“Our story opens with Natasha scrambling to escape the S.H.I.E.L.D. helicarrier, being pursued by agents instructed to shoot to kill, and only gets more frantic from there,” Waid explains. “A new villain named the Weeping Lion and his partner, Recluse, have exposed all of the dark secrets Natasha’s accumulated over her years as a spy, and now it’s a race to get them locked back down before they can help create a whole new status quo in the Marvel Universe.”
While Waid and Samnee focused on Natasha’s spy past, they also drew heavily from her Red Room history, leaning into the storyline that the movies had started to focus on. Waid explains that Samnee, who helped plot the book, “worked with me to delve particularly deeply into Natasha’s unexplored childhood and the methods the Red Room used to create her — and others like her.”
At the time the story was conceived, the Marvel Cinematic Universe was still growing steadily, teetering on the brink of exploding into the juggernaut it is today. And like Acuna before him, Waid felt that influence, however intentional, when putting together his book.
“As with Robert Downey, Jr.’s portrayal of Tony Stark, Scarlett Johansson’s portrayal of the Widow became a template impossible to ignore during the crafting of our series, all for the better,” Waid says. “It was very, very difficult not to hear her voice as we wrote.”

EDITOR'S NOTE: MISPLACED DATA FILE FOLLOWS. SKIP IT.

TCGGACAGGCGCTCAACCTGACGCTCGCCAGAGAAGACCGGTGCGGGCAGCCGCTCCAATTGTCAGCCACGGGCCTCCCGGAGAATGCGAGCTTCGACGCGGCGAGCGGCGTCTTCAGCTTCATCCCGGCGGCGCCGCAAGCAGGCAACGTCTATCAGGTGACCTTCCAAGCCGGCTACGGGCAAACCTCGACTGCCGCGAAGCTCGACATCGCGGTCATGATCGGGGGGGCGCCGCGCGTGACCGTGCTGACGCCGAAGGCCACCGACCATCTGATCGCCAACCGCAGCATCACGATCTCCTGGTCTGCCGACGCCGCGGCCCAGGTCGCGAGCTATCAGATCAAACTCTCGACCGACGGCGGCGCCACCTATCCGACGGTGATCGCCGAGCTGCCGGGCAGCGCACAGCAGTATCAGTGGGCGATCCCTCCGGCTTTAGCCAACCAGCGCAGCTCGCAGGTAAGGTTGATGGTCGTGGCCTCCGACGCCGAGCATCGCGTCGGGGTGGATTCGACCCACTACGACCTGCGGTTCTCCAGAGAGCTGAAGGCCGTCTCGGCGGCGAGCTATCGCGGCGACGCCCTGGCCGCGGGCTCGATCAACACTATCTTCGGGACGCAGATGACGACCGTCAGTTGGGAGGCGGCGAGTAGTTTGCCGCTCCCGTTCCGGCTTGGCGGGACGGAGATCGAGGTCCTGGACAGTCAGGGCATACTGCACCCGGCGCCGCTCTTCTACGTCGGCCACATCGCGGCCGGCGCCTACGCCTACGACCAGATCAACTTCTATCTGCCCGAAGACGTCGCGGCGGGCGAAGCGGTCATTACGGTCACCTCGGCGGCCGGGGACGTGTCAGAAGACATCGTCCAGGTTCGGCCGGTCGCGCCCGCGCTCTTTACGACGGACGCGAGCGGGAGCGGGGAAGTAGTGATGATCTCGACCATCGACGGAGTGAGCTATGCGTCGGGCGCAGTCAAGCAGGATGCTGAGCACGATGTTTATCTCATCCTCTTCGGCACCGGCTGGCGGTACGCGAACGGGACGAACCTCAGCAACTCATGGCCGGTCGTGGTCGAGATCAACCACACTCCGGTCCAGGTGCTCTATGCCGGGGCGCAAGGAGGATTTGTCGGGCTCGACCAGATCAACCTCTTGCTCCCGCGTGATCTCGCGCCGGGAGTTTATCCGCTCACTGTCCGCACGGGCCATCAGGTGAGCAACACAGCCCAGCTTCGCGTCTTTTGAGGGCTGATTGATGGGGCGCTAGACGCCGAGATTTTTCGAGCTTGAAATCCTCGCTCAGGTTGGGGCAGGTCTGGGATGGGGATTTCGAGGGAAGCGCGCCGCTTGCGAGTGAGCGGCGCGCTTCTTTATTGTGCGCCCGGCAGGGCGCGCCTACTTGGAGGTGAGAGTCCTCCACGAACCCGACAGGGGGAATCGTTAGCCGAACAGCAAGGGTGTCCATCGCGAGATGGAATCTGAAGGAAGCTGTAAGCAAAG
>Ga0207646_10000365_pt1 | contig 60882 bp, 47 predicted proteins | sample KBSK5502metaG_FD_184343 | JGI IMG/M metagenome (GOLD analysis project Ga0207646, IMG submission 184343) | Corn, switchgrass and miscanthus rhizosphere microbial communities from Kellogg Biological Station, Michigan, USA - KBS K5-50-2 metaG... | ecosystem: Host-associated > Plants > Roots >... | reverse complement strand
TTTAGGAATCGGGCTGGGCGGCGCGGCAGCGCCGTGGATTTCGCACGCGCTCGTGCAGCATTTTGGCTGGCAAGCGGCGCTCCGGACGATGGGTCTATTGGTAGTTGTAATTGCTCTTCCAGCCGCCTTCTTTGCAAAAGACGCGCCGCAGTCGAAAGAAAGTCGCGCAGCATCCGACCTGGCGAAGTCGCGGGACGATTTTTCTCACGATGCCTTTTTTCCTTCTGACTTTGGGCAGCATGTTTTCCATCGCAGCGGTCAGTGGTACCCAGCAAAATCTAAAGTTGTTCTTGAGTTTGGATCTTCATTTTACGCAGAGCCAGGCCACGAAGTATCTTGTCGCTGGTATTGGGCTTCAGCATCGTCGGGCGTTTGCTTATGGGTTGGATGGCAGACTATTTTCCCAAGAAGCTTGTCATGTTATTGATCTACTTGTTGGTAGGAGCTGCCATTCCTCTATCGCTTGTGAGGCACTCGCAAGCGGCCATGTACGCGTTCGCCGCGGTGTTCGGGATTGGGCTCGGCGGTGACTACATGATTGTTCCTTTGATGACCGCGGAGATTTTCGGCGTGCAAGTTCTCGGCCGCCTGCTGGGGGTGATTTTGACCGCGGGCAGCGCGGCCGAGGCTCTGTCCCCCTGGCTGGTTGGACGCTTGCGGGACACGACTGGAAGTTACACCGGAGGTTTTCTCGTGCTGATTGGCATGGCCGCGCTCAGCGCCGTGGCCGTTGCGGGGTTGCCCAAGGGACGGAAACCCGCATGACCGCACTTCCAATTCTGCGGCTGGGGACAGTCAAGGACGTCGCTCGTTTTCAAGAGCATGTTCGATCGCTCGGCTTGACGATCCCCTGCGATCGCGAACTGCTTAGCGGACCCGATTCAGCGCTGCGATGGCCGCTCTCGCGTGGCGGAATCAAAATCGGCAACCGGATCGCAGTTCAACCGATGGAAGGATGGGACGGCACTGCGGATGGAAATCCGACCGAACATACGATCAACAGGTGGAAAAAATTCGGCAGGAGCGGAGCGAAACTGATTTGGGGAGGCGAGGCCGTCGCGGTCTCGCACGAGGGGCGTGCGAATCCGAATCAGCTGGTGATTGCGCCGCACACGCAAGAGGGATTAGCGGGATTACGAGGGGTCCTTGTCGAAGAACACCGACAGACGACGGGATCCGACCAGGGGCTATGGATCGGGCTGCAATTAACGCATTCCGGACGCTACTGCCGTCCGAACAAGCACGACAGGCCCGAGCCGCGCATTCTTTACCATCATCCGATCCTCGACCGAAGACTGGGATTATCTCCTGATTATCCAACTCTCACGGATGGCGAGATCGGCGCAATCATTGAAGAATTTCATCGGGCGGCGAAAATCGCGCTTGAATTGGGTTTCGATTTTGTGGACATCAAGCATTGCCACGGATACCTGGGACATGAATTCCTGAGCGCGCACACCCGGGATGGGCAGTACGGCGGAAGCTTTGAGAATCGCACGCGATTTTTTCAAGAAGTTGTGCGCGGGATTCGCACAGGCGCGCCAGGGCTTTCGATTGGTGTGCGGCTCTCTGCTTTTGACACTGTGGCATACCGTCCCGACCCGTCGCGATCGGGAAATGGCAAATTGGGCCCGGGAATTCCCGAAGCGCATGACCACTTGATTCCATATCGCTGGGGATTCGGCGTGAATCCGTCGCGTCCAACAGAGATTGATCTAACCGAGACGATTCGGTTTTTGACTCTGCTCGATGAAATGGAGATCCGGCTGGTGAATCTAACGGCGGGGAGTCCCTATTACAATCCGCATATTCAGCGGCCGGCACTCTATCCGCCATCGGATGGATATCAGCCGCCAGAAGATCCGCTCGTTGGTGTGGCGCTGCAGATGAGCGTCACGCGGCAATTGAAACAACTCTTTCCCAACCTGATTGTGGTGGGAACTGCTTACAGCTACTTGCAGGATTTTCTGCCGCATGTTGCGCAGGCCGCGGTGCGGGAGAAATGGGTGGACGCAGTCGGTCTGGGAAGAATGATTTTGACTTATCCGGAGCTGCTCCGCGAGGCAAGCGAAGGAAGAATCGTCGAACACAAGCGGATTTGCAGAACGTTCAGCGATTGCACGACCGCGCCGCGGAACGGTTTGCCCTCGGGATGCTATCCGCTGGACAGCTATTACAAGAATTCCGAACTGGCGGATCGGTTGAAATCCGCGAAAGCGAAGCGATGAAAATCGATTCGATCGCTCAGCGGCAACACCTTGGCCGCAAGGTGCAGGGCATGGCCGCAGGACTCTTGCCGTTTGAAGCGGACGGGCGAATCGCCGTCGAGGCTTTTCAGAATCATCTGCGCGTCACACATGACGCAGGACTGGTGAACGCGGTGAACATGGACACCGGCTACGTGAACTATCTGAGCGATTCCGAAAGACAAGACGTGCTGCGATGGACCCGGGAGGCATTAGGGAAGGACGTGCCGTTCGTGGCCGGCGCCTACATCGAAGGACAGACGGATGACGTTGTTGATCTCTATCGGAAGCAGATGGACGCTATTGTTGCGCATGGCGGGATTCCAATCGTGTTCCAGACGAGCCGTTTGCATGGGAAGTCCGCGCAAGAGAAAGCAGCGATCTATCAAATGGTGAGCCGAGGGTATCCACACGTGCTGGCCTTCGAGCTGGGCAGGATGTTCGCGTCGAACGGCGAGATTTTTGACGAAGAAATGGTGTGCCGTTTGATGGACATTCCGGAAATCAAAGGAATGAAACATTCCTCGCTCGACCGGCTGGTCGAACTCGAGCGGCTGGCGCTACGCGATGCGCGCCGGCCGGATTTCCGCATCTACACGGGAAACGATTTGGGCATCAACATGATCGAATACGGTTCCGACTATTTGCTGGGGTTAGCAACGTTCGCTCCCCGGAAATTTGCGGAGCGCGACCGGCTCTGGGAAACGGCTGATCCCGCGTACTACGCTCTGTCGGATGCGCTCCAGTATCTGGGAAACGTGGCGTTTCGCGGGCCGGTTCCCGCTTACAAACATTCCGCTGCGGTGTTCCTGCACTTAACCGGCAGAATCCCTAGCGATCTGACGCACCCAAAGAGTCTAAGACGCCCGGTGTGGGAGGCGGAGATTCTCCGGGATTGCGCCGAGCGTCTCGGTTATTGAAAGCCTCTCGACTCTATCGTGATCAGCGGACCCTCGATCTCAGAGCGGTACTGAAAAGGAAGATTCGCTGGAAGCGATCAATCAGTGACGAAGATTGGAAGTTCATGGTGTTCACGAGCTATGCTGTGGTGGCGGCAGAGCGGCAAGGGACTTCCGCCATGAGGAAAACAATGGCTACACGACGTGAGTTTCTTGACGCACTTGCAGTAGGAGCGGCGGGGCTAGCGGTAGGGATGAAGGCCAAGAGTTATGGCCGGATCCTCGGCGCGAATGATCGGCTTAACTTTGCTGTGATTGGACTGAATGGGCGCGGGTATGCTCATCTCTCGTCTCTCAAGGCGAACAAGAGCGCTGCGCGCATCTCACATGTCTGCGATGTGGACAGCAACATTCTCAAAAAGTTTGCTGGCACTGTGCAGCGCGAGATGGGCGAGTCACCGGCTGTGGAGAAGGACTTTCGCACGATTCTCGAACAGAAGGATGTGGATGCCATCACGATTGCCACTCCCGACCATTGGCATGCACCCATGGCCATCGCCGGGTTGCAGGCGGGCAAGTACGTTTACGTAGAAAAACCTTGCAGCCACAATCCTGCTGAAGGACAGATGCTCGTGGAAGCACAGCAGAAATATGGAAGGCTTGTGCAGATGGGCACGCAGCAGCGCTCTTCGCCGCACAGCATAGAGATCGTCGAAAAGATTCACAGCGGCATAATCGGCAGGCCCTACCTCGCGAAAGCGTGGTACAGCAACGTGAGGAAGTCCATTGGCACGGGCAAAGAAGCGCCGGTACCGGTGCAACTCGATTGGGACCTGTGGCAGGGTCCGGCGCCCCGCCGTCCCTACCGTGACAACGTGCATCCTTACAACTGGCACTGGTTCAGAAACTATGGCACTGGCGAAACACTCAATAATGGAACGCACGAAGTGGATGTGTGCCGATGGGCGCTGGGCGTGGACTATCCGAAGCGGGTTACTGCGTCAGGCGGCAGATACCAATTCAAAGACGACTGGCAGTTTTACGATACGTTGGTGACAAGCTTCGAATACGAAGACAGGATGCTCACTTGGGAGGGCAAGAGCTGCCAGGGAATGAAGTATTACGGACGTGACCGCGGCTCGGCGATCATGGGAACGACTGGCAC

Black Widow (2020)
By Kelly Thompson and Elena Casagrande
There’s only a span of five years between Waid and Samnee’s Black Widow story and the current one Kelly Thompson started in 2020. But by the time Thompson took the reins, the character was almost on another level entirely. She had finally earned a place in the comic world as a character who creators felt they could pitch solo stories for on a regular basis, she was being included in everything from video games to books to merchandise, and most importantly, she was on her way to finally stepping into the spotlight as the main character of her own film — even though she died in the Infinity Saga’s swan song, Avengers: Endgame.
For Thompson, telling Natasha’s story became more personal — and became about going back to the basics, opening up a character who was still mysterious, but who had shown the world enough to be recognized for her more nuanced character beats.